Fig. 2
Fig. 2

Timing diagram and image reconstruction scheme for non-averaged microscopy in sequential retrospective cardiac-gated segmented microscopy. For the sake of simplicity we assume the absence of any respiratory motion in both time diagrams. We define as TCC the time interval between two cardiac cycles, as TS the acquisition time of a single raw image, as ΔTS the time interval between the end and the beginning of two consecutive acquisitions, and as T’s = Ts + ΔTS + Δ TS the time interval between two consecutive images. Sequentially time-shifted images (Δt = TGW) were acquired, and N individual segments Pi (shown in red) within each image were isolated (corresponding to the time-gated window TGW). Segments were then grouped together ( 1 N i P i ) and a final image was reconstructed. The reconstructed image thus provides a true representation of the heart’s morphology (i.e., a flat virtual section) at the cardiac phase corresponding to the time-gated window TGW. In order to simply illustrate the concept of segmented microscopy we have assumed that the cardiac cycle is constant and that T’s = nTCC – TGW. This implies that the segmented areas from consecutive images will be adjacent to each other.

Fig. 3
Fig. 3

Timing diagram and image reconstruction scheme for averaged microscopy in sequential retrospective cardiac-gated segmented microscopy. Data acquisition was initiated at a specific phase of the cardiac cycle, and M identical segments Pi,j within the time gated window TGW were then extracted from each image. A ‘summation segment’ <P > 1 was obtained by merging all the segments ( <P > 1 = j 1 M P 1,j ). To simply illustrate the concept of segmented averaging microscopy we assume that the cardiac cycle is constant and that T’S = nTCC. This implies that segmented areas from consecutive images will be overlapping on each other in order to obtain an average segment. Data acquisition was subsequently initiated at a different phase of the cardiac cycle, time shifted according to the quantity of TGW from the first acquisition such that T’s = nTCC – TGW, and a second ‘summation segment’ <P > 2 obtained. The process was repeated multiple times (N) until the ‘summation segments’ covered the entire image field to render a final image with high SNR ( 1 N i <P > i ).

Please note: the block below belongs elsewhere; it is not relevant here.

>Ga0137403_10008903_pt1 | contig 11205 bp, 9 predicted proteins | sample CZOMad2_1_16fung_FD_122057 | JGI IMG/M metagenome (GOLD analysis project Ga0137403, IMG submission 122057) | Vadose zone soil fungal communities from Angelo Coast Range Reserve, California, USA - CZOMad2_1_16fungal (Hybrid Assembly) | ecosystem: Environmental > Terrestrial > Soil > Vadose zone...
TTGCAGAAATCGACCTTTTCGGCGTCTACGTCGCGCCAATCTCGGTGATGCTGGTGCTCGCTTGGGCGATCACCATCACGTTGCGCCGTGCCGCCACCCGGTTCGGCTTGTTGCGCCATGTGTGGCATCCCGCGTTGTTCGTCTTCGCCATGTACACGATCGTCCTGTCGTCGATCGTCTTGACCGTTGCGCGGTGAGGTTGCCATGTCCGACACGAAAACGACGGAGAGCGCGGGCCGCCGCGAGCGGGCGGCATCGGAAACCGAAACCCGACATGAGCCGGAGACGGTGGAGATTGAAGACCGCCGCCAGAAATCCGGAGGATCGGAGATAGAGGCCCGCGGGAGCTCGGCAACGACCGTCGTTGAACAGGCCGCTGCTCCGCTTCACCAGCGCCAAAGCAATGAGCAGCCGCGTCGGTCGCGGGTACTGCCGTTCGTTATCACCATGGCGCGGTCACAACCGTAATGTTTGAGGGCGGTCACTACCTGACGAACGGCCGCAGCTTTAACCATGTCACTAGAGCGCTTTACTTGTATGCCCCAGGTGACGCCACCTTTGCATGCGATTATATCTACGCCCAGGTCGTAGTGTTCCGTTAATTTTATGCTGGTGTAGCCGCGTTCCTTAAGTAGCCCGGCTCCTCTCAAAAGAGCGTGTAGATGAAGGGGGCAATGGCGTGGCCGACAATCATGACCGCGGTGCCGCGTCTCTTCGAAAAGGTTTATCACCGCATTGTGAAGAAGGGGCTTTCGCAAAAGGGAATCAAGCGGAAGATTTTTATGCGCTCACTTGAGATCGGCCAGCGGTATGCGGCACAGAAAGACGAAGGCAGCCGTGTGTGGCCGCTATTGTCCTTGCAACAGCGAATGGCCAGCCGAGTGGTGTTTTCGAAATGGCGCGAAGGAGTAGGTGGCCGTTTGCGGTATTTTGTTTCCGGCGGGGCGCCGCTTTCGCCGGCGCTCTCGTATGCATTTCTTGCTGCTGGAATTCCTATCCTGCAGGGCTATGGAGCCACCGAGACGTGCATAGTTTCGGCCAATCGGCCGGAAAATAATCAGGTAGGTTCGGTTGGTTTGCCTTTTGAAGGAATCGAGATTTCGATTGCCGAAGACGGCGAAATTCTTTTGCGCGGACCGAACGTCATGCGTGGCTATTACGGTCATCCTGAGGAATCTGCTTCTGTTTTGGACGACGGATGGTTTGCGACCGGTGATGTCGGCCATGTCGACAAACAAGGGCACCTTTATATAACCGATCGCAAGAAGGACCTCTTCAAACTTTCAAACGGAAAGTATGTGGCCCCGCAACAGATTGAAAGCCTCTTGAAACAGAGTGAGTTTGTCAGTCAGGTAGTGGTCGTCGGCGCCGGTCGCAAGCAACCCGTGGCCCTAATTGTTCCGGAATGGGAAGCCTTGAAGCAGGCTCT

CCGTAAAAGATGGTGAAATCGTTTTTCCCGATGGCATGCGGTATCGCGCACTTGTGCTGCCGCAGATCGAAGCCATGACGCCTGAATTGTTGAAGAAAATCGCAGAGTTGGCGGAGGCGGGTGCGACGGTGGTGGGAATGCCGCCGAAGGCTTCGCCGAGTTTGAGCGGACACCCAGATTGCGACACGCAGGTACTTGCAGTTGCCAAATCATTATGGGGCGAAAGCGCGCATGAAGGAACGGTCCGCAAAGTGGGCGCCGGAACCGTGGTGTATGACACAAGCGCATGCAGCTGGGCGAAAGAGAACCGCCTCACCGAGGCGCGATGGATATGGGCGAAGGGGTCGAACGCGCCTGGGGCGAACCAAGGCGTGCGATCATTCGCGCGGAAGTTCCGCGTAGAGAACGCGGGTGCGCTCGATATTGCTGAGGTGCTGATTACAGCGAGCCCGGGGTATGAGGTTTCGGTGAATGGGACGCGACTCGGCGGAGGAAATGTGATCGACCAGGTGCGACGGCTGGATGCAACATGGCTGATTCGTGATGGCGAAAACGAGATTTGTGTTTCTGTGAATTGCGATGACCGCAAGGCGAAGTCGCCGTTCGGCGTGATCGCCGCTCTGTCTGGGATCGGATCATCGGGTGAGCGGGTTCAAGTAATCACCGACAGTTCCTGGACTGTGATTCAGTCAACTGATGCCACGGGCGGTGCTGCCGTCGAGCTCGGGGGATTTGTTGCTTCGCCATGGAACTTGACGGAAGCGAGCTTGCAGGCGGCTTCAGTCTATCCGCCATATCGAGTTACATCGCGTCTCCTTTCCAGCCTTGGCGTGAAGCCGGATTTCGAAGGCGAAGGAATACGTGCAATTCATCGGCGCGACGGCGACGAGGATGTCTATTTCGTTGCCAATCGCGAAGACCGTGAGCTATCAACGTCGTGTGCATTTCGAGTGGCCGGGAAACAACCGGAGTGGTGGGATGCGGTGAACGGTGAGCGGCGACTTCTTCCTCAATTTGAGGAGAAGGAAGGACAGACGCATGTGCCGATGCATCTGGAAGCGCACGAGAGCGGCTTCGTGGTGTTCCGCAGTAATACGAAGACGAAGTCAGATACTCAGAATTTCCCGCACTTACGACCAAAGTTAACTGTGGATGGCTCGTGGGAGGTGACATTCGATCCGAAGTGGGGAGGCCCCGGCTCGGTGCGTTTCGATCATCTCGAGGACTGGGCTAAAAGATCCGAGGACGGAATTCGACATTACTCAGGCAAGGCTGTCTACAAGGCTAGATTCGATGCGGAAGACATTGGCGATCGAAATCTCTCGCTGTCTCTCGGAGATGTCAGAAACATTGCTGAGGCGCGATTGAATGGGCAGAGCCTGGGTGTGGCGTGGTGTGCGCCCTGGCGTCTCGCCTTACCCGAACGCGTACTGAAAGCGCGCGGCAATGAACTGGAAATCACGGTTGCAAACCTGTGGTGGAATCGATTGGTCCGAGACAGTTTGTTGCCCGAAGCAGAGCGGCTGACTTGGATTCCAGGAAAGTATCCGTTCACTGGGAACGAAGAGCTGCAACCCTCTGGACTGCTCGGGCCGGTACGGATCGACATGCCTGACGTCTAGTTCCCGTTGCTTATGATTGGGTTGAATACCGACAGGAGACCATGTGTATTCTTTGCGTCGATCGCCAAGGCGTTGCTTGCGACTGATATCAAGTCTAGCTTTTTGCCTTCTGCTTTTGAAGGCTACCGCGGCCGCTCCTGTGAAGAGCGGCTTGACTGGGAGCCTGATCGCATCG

Fig. 4
Fig. 4

Experimental setup. LSM, laser scanning microscope; DAQ, data acquisition card; AMP, differential amplifier; VEN mechanical ventilator. Inset: position of stabilizing holder. LSM image acquisition was synchronized with cardiac and respiratory motion, with a DAQ-card registering the signals from the ECG amplifier and a ventilator controling the lung airway pressure.

Fig. 5
Fig. 5

Timing diagram for retrospective gated imaging. Initialization and subsequent ventilation triggers are shown in combination with the measured ECG signal and the recorded lung airway pressure. Inspiration time windows TR, and cardiac time windows TC are located at points of minimum displacement for both motions. The acquisition window TGW corresponds to the intersection between the cardiac time window and the inspiration time windows TC and TR. To note how the length of each time-gate acquisition window TGW is not constant but varies along time. This is independent from the specific (prospective or retrospective) imaging modality but depends only on the physiological parameters. Segments corresponding to these acquisition windows were taken from raw images.